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The Faulty Logic of Disrupting Class

I am reading Disrupting class, by Clay Christensen, Michael Horn, and Curtis Johnson. In the introduction of Disrupting Class, Clay Christensen, et al., give six possible reasons for why the United States education system does not appear to be doing well when compared with other OECD countries:

  1. Schools are underfunded,
  2. There aren’t enough computers in the classroom,
  3. Students and parents are to blame,
  4. The U.S. model of teaching is broken when compared to other models in other countries,
  5. Teachers’ unions,
  6. The way we measure schools’ performance is fundamentally flawed.

Unfortunately, this is a good example of how the question asked frames the answer (Question asked: Why isn’t the United States doing better in education compared as a whole to other OECD countries?).

When you compare the United States education system as a whole to other OECD countries (using PISA data, for example), you find the United States appears to be in about the middle of the pack. However, if you disaggregate PISA data and look at a state by state comparsion, and then compare each state to other similar OECD populations (in terms of average income), you find quite a different story. The high income and low income areas of the United States hold their own against comparison OECD countries. but the United States has a much higher poverty rate than most OECD countries, which results in an over-representation of low-income students in the aggregate U.S. data.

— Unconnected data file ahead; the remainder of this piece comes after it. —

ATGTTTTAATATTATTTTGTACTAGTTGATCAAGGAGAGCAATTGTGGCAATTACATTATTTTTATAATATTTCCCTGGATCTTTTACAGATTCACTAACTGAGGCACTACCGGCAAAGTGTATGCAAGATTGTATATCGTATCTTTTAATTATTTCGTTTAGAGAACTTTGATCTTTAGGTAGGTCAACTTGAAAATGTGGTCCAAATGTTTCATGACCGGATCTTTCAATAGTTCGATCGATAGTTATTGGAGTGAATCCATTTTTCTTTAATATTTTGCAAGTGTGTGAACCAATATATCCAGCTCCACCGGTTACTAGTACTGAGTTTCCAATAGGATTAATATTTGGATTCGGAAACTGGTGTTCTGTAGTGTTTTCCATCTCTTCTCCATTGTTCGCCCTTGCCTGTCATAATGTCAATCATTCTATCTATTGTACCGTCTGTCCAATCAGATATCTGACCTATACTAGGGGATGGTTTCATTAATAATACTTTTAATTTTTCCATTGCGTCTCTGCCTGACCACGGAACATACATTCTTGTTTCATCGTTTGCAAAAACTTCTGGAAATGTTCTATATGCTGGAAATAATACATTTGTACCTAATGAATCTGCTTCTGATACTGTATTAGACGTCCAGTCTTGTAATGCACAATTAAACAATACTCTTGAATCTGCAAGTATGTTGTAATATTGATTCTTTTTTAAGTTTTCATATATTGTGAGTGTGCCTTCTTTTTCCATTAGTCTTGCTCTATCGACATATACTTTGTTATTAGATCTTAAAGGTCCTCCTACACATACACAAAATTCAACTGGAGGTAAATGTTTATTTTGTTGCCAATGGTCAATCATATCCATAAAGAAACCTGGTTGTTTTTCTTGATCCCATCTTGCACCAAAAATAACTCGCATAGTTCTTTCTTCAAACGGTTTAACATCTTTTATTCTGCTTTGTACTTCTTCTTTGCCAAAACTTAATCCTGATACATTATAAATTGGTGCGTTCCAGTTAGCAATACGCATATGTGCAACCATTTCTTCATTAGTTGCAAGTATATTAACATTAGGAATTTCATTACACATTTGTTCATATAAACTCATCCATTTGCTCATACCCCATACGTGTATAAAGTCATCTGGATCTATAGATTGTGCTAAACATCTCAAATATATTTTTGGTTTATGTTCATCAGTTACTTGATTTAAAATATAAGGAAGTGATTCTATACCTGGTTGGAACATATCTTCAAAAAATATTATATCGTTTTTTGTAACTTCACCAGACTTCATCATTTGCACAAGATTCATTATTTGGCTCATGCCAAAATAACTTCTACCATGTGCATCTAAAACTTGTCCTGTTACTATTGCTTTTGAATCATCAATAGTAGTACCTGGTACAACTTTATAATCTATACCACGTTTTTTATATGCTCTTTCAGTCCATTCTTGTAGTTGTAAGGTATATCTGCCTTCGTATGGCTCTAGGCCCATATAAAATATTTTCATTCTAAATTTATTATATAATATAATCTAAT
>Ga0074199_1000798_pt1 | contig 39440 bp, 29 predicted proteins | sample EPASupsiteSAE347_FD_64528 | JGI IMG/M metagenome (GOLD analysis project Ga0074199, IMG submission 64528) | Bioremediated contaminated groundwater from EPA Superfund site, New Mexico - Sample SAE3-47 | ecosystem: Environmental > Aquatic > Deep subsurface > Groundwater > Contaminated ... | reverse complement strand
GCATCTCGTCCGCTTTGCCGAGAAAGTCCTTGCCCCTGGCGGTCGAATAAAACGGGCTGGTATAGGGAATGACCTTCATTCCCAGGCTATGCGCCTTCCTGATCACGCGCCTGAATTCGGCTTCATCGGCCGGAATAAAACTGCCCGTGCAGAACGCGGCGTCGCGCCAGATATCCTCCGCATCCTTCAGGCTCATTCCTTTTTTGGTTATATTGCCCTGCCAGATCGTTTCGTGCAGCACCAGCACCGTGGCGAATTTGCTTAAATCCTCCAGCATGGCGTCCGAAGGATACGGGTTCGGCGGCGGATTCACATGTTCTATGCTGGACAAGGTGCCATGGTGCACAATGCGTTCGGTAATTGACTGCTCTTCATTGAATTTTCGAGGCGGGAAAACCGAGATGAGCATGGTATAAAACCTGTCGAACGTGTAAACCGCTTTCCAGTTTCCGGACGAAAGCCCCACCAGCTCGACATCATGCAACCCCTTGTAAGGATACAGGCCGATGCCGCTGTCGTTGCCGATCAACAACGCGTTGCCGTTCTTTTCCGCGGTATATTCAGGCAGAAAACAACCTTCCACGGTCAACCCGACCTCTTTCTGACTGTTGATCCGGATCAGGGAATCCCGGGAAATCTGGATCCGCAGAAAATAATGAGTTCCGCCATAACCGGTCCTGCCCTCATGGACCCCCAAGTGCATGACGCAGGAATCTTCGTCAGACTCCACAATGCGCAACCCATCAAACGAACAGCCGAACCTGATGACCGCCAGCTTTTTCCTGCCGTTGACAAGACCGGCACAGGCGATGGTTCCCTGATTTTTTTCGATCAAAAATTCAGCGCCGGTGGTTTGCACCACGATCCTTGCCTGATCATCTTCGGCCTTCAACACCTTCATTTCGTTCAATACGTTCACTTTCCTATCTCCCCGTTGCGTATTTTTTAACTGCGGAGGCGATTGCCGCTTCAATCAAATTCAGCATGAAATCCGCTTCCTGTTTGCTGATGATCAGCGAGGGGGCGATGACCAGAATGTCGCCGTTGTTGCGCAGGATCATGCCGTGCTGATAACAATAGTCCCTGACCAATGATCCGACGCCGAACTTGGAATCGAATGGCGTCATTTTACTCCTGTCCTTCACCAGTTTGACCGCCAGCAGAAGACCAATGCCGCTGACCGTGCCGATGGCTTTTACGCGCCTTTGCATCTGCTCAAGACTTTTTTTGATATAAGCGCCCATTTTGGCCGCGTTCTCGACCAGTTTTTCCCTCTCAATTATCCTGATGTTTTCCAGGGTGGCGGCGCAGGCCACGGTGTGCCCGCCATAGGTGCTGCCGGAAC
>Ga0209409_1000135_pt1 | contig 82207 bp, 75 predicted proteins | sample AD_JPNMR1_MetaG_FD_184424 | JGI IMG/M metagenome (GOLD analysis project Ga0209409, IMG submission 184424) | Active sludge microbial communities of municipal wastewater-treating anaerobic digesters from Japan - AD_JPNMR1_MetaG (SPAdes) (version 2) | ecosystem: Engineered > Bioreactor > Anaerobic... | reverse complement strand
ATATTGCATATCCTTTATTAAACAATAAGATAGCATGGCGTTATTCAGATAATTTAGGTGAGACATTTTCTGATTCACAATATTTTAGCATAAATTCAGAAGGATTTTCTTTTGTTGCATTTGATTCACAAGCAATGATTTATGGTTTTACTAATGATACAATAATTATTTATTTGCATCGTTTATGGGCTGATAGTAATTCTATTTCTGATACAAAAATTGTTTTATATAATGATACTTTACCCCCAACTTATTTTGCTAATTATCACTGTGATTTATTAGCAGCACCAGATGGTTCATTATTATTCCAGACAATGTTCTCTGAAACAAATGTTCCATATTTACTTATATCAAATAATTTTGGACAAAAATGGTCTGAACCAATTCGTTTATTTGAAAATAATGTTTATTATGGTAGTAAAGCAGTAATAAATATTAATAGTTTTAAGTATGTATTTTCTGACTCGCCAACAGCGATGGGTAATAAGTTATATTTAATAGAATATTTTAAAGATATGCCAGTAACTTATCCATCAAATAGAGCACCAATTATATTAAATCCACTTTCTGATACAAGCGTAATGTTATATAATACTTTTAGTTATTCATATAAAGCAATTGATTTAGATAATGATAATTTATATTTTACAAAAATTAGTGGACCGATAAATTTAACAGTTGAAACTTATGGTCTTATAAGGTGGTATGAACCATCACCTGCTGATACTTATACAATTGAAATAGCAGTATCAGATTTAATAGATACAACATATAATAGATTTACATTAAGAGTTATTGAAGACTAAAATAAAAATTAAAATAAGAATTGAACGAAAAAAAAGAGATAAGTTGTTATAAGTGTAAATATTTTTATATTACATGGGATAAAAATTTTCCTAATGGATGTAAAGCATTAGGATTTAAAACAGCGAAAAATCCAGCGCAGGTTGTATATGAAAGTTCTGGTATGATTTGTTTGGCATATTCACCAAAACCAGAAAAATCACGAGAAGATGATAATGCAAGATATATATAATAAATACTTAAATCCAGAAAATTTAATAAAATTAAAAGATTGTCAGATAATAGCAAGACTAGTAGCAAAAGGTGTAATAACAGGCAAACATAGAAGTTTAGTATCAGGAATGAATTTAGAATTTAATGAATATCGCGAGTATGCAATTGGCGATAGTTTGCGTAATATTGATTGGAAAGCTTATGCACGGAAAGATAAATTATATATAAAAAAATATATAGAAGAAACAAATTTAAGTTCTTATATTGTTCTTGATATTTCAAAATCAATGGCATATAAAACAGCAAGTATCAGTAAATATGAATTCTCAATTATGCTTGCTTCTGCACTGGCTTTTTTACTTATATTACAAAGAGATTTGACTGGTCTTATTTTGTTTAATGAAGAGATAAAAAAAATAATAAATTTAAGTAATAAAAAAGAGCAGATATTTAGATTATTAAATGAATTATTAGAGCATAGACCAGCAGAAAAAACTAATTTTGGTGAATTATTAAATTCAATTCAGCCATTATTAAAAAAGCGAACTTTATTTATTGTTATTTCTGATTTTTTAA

We know that all students can learn, when they are given the supports they need, so a better question for Christensen, et al., to ask is; why isn’t the United States doing more to combat the effects of poverty on its most vulnerable population?



Other notes:

In chapter 1, Christensen, et al., use the idea of multiple intelligences and learning styles to suggest that it is incredibly challenging for a teacher in a classroom to succeed at teaching all of his/her students. Unfortunately, recent research on learning styles and multiple intelligences suggests that they are not a useful framework for understanding student learning (except that all students probably benefit from experiencing ideas in different mediums).

In chapter 5, Christensen, et al., make the claim that their calculations show that by the year 2014 student centric learning (aided by technology) will become mainstream. The authors of Disrupting Class should probably have talked to teacher colleges before writing their book, where training teachers to use student centric approaches has been mainstream for decades.